I have actually put a good amount of thought into justifying my preference. I can feel that I prefer the 'hands on' analog approach instinctively but is that just a familiarity or that I lack the will to find comfort in the digi world control surface? Though those are factors, learning new things thrills me and mastering control over the things I desire is a challenge I love to embrace. So I decided to weed my way through the various assets and detriments of both console types while stepping clearly around the 'sound quality opinion debate,' as that is unsolvable. What I came up with was an analogy, because it seemed fitting to 'analogize' analog and I love analogies like I love all the parallels in life that seem to lend credibility through repetition. Sooo...
I have realized that I want to mix the rock show like a I drive a motorcycle. I like to see what is going on and have access quickly to all the things I desire. I would feel very uncomfortable having to call up a separate menu's to access the throttle and another screen click to steer and yet another to use the brakes. Let alone clicking on a separate window to see out of each rear view mirror, speedometer, fuel etc...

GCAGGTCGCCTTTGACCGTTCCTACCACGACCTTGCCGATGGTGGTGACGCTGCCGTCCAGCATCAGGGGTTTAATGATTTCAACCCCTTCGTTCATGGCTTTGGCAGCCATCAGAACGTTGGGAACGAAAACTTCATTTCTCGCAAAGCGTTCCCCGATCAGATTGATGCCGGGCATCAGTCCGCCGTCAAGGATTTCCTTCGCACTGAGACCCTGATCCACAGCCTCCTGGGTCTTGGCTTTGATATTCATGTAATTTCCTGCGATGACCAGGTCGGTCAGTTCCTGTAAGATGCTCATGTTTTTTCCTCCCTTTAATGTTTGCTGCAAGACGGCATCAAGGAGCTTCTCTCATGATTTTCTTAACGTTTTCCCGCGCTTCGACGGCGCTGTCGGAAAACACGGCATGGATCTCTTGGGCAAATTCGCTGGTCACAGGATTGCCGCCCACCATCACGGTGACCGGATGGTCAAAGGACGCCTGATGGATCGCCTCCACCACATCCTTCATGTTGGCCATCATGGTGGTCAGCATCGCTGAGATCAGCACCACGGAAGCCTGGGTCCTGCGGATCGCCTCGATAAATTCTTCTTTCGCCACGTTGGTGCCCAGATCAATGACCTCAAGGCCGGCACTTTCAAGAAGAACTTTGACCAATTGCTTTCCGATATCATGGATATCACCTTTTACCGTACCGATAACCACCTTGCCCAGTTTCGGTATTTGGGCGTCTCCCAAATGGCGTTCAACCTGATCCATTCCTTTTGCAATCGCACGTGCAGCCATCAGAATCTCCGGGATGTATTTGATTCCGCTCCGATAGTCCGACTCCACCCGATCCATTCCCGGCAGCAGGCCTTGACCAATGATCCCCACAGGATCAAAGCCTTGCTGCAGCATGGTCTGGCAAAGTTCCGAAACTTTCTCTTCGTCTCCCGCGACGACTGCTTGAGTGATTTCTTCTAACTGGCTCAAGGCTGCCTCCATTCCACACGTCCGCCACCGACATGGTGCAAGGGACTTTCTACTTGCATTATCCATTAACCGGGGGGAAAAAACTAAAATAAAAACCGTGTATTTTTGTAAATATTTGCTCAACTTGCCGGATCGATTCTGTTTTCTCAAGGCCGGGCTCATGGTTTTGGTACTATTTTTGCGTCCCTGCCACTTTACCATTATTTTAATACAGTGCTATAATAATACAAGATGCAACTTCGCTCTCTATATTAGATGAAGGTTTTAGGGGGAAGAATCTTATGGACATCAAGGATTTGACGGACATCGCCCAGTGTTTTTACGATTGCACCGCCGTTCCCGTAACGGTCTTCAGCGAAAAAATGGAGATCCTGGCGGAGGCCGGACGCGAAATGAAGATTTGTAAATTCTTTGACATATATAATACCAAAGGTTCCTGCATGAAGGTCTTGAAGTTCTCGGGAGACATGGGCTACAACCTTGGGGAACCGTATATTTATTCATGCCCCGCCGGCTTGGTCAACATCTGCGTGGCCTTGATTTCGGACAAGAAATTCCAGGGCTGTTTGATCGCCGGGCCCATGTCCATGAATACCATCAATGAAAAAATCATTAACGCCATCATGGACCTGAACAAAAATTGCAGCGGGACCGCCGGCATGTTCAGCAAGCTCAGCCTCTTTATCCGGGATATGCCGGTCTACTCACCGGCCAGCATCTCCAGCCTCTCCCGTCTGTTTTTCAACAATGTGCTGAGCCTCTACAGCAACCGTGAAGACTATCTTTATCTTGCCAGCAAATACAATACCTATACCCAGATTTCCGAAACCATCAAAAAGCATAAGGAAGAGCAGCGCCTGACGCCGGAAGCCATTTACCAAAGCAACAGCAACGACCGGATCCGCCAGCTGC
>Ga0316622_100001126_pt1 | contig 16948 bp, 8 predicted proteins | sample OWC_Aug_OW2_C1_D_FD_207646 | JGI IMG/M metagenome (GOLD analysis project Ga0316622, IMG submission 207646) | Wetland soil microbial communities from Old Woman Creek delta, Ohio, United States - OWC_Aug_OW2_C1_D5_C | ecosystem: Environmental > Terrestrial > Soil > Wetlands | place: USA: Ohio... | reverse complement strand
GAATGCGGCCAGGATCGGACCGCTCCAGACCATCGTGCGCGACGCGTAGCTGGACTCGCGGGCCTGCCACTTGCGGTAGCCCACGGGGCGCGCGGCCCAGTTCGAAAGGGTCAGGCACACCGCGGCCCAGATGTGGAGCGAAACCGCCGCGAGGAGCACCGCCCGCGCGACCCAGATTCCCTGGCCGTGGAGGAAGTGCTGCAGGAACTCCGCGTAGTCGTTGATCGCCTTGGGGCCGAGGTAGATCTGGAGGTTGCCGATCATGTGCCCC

And each rock show is like a motorcycle ride and though the same destination is the goal, the route can vary and road conditions are never the same, nor traffic and the experience of the unexpected is fulfilled in some manner, every time. A well designed motor bike offers visuals and control over everything instantly with minimal body motion and the ability to access what I please effortlessly. I want my sound mix position to be the same. My sound world is set up in such a way that I can sweep glance from side to side and gather all the information I need without touching anything. It is that instantaneous summary that allows me to relax and enjoy the ride while doing my best to steer this giant powerful motor bike, following the map they call setlist, down the road we call rock show.
**** End Sound Nerd Speak ****